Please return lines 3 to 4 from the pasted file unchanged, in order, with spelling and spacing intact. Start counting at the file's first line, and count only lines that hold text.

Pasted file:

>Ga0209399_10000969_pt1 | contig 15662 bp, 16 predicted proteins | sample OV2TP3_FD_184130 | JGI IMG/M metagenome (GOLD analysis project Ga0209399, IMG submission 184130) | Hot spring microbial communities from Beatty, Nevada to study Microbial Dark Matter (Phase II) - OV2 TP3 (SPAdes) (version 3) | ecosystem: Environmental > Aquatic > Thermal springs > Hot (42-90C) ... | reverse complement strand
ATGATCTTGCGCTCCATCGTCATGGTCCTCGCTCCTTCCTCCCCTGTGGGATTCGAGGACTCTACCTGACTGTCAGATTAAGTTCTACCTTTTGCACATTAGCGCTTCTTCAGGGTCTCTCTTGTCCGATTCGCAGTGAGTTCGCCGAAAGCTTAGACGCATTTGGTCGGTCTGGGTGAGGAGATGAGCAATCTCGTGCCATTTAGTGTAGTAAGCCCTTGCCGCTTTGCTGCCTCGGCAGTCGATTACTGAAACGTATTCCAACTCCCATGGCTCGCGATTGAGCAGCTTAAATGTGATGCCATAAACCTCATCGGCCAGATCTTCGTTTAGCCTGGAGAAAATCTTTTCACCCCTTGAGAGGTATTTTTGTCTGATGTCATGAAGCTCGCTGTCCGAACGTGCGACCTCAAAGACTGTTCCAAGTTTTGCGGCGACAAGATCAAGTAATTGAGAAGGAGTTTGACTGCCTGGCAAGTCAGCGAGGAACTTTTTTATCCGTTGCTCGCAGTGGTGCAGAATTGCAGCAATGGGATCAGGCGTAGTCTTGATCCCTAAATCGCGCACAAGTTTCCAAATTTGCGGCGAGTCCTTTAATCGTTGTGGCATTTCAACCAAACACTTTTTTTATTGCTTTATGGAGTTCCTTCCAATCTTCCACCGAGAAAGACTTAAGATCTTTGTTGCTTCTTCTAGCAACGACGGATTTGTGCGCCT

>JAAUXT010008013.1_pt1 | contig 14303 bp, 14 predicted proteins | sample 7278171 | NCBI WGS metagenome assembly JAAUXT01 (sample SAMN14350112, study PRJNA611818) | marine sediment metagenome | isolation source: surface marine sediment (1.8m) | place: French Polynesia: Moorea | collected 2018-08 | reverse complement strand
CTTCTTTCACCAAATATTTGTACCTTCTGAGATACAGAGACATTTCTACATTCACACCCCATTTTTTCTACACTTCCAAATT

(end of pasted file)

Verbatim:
>JAAUXT010008013.1_pt1 | contig 14303 bp, 14 predicted proteins | sample 7278171 | NCBI WGS metagenome assembly JAAUXT01 (sample SAMN14350112, study PRJNA611818) | marine sediment metagenome | isolation source: surface marine sediment (1.8m) | place: French Polynesia: Moorea | collected 2018-08 | reverse complement strand
CTTCTTTCACCAAATATTTGTACCTTCTGAGATACAGAGACATTTCTACATTCACACCCCATTTTTTCTACACTTCCAAATT